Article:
The Ministry of Home Affairs on Wednesday informed the Supreme Court that the National Disaster Management Authority (NDMA) has recommended the payment of ₹50,000 each as ex gratia assistance to the next kin of those who died of COVID-19, including those who succumbed to the virus while involved in relief operations and preparedness activities.
The financial aid would be given, provided that the cause of death is certified as COVID-19.
The money would be provided by the States from the State Disaster Response Fund (SDRF). The disbursement of the amounts would be carried out by the District Disaster Management Authority/district administration concerned to the families.
In case of grievances regarding certification of death as prescribed in the Health Ministry and the Indian Council of Medical Research (ICMR), district-level committees comprising Additional District Collector, Chief Medical Officer of Health (CMOH), Additional CMOH/Principal or HOD Medicine of a medical college (if one exists in the district) and a subject expert would propose the necessary remedial measures, including issuance of amended official document for COVID-19 death after verifying facts in accordance with the Health Ministry and ICMR guidelines.
“In case the decision of the committee is not in favour of the claimant, a clear reason for the same shall be recorded,” the NDMA guidelines annexed in the 11-page affidavit said.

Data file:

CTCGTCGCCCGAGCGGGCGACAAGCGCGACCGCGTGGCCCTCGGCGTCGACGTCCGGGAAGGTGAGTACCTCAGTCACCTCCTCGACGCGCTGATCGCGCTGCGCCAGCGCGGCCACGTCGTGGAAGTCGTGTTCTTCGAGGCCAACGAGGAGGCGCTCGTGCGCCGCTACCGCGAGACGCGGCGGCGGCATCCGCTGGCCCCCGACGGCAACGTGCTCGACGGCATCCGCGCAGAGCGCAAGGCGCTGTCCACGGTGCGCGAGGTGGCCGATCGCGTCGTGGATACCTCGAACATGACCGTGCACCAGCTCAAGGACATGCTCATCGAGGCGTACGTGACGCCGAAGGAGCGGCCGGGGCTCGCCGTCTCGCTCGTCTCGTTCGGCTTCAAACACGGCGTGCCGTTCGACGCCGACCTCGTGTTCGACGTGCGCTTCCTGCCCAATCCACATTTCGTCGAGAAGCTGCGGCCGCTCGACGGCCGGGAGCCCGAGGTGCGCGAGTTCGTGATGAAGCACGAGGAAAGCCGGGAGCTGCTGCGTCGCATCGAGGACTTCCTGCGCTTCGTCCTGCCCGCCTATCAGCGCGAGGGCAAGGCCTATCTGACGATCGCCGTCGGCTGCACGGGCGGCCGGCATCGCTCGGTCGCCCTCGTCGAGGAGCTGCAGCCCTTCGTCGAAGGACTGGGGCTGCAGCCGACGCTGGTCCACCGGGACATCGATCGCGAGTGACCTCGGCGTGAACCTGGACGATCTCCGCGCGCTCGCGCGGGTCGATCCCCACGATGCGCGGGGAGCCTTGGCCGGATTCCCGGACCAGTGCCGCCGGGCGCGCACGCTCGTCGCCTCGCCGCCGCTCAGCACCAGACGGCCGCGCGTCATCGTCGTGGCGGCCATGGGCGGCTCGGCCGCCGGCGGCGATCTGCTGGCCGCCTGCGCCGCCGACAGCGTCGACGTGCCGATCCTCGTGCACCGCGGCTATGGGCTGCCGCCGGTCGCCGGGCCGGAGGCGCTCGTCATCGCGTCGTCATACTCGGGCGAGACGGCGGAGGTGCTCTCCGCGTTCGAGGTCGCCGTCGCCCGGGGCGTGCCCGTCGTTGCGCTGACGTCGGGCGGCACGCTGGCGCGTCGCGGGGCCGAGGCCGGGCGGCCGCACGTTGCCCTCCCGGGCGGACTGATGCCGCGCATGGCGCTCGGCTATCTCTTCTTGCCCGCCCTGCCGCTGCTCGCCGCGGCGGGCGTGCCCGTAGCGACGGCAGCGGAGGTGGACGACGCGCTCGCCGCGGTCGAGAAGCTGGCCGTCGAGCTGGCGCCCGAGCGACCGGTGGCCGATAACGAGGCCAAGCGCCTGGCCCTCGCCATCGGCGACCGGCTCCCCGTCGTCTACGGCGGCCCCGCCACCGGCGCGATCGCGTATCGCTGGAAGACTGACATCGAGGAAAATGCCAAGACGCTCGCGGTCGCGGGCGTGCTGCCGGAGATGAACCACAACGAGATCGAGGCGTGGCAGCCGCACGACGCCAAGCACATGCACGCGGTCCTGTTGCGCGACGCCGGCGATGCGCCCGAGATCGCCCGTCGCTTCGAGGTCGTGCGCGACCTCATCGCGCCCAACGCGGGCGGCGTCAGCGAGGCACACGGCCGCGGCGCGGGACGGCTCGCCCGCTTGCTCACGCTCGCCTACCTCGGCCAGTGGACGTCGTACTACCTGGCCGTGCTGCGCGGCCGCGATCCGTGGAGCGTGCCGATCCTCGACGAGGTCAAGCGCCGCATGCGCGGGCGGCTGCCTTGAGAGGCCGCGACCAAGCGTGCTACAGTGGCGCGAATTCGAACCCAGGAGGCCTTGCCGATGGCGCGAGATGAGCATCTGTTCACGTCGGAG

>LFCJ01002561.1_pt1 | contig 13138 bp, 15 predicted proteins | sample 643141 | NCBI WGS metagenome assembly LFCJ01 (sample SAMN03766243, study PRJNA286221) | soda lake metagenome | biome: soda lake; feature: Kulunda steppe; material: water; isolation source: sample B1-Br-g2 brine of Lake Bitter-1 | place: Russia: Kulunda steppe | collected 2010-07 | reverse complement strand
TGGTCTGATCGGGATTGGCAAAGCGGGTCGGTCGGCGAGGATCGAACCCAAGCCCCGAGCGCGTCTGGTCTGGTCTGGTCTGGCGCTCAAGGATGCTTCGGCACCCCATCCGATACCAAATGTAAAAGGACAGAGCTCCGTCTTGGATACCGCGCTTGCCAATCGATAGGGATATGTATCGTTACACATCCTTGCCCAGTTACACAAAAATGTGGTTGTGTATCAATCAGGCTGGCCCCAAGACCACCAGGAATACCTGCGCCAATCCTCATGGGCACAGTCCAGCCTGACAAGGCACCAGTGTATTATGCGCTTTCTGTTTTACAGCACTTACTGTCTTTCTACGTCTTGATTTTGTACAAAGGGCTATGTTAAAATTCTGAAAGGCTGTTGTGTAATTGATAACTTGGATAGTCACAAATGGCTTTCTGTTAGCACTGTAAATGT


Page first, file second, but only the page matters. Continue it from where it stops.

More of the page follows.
The Supreme Court, in a judgment on June 30 based on a petition filed by advocate Gaurav Bansal, had directed the NDMA to recommend guidelines for giving ex gratia assistance to the families of persons who died of COVID-19 as mandated under Section 12 (iii) of the Disaster Management Act of 2005.
The guidelines underscored that the payment of ex gratia would be a “continuous scheme”.
“The ex gratia assistance to families affected by COVID-19 deaths will continue to be provided for deaths that may occur in the future phases of the COVID-19 pandemic as well, or until further notification,” the NDMA said.
The NDMA made a point to remind that the pandemic has not abated. The total number of deaths continues to rise. There is also uncertainty about new variants of the virus and likely future waves. It advocated “financial prudence”.
“Therefore, it is not possible to ascertain the total financial burden emanating from the ex gratia assistance. Financial prudence demands that we plan in a manner that assistance can be provided to a large number of people, should the number of deaths rise,” its guidelines said.
The guidelines noted that States have already been incurring large expenditure from SDRF on various aspects of COVID-19 prevention, management and response.
The Centre has also, from the national budget, announced several measures to prevent the virus, including the vaccination drive, as well as providing for the welfare and support of those affected like orphaned children and the PM Garib Kalyan Yojana package.
“State governments have announced welfare measures from the State budgets. So, in effect, some financial and material assistance has already been provided in different forms to some of the most vulnerable sections,” the NDMA mentioned in its guidelines.
The NDMA said that while the pandemic was an “unprecedented disaster”, other natural disasters that occur frequently have not abated.
“It is important that sufficient funds are available under SDRF to provide a timely and effective response to other disasters as well,” the NDMA noted.